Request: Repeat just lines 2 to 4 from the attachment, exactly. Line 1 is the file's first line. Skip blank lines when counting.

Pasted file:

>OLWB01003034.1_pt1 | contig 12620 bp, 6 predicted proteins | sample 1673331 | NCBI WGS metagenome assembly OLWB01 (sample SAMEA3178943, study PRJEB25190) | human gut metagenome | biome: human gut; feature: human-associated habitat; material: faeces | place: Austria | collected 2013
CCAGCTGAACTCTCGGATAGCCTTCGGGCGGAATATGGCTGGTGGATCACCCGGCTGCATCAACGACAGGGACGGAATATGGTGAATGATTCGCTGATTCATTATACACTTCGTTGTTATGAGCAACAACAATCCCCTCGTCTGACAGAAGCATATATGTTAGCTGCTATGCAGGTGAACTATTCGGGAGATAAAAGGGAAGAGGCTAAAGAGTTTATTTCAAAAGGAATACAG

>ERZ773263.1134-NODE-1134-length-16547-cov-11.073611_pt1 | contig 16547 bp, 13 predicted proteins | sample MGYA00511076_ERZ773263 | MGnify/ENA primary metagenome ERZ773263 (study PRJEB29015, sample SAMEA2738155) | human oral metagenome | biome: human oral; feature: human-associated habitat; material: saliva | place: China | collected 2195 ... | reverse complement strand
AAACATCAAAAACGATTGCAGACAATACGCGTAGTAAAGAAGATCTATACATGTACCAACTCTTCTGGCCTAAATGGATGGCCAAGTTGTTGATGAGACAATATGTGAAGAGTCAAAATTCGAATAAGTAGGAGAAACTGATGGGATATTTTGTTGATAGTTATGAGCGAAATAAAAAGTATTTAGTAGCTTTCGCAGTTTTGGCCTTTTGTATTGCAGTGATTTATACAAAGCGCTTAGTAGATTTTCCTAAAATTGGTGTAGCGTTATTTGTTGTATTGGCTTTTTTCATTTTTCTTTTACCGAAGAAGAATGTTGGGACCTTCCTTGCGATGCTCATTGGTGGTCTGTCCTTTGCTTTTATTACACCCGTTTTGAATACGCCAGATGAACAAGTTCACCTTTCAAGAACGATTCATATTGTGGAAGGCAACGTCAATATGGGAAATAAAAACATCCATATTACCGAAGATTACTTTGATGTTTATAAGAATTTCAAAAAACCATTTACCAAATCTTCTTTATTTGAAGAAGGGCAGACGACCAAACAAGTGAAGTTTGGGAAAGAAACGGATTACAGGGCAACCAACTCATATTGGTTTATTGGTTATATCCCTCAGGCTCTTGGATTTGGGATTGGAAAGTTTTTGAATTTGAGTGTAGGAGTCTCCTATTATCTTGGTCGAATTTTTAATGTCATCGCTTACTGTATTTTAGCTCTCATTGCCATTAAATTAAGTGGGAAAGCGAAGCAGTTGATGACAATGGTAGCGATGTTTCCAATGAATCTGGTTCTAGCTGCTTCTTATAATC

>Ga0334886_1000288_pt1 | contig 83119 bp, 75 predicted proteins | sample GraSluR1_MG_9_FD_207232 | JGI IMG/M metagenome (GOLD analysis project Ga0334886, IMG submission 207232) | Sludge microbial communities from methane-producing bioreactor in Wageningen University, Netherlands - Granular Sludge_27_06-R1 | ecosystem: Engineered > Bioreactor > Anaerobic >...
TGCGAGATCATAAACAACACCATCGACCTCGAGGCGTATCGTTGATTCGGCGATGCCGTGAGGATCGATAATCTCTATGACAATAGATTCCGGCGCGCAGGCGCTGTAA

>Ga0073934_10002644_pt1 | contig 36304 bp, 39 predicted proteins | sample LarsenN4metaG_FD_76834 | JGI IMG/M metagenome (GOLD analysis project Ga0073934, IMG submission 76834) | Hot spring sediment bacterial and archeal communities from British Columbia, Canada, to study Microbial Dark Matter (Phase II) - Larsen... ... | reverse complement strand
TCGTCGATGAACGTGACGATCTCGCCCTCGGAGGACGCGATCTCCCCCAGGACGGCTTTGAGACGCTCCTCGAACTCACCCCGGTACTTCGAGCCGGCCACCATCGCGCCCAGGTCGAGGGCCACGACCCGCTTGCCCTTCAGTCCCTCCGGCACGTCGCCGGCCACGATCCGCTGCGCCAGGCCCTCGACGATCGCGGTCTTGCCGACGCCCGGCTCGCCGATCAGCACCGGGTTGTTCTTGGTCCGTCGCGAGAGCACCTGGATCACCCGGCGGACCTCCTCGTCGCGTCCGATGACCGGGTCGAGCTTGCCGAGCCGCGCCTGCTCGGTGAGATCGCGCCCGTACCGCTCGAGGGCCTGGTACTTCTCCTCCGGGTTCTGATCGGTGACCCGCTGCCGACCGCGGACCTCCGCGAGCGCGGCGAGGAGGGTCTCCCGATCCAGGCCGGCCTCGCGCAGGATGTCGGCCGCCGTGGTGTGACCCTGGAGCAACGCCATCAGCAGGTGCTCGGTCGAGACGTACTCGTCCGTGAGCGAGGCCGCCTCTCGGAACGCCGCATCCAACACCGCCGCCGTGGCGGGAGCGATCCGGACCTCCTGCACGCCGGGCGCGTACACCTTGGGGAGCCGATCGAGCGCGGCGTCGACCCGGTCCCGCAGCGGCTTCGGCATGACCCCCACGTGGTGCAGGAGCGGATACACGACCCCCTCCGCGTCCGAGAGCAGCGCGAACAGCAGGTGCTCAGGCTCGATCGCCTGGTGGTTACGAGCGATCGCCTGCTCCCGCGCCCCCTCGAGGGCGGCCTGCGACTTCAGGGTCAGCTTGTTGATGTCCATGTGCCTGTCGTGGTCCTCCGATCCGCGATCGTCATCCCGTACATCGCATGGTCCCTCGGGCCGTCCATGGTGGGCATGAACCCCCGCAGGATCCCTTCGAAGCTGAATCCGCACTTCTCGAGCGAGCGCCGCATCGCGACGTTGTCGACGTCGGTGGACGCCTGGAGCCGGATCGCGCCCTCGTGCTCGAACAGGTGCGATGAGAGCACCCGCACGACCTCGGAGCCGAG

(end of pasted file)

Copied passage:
CCAGCTGAACTCTCGGATAGCCTTCGGGCGGAATATGGCTGGTGGATCACCCGGCTGCATCAACGACAGGGACGGAATATGGTGAATGATTCGCTGATTCATTATACACTTCGTTGTTATGAGCAACAACAATCCCCTCGTCTGACAGAAGCATATATGTTAGCTGCTATGCAGGTGAACTATTCGGGAGATAAAAGGGAAGAGGCTAAAGAGTTTATTTCAAAAGGAATACAG

>ERZ773263.1134-NODE-1134-length-16547-cov-11.073611_pt1 | contig 16547 bp, 13 predicted proteins | sample MGYA00511076_ERZ773263 | MGnify/ENA primary metagenome ERZ773263 (study PRJEB29015, sample SAMEA2738155) | human oral metagenome | biome: human oral; feature: human-associated habitat; material: saliva | place: China | collected 2195 ... | reverse complement strand
AAACATCAAAAACGATTGCAGACAATACGCGTAGTAAAGAAGATCTATACATGTACCAACTCTTCTGGCCTAAATGGATGGCCAAGTTGTTGATGAGACAATATGTGAAGAGTCAAAATTCGAATAAGTAGGAGAAACTGATGGGATATTTTGTTGATAGTTATGAGCGAAATAAAAAGTATTTAGTAGCTTTCGCAGTTTTGGCCTTTTGTATTGCAGTGATTTATACAAAGCGCTTAGTAGATTTTCCTAAAATTGGTGTAGCGTTATTTGTTGTATTGGCTTTTTTCATTTTTCTTTTACCGAAGAAGAATGTTGGGACCTTCCTTGCGATGCTCATTGGTGGTCTGTCCTTTGCTTTTATTACACCCGTTTTGAATACGCCAGATGAACAAGTTCACCTTTCAAGAACGATTCATATTGTGGAAGGCAACGTCAATATGGGAAATAAAAACATCCATATTACCGAAGATTACTTTGATGTTTATAAGAATTTCAAAAAACCATTTACCAAATCTTCTTTATTTGAAGAAGGGCAGACGACCAAACAAGTGAAGTTTGGGAAAGAAACGGATTACAGGGCAACCAACTCATATTGGTTTATTGGTTATATCCCTCAGGCTCTTGGATTTGGGATTGGAAAGTTTTTGAATTTGAGTGTAGGAGTCTCCTATTATCTTGGTCGAATTTTTAATGTCATCGCTTACTGTATTTTAGCTCTCATTGCCATTAAATTAAGTGGGAAAGCGAAGCAGTTGATGACAATGGTAGCGATGTTTCCAATGAATCTGGTTCTAGCTGCTTCTTATAATC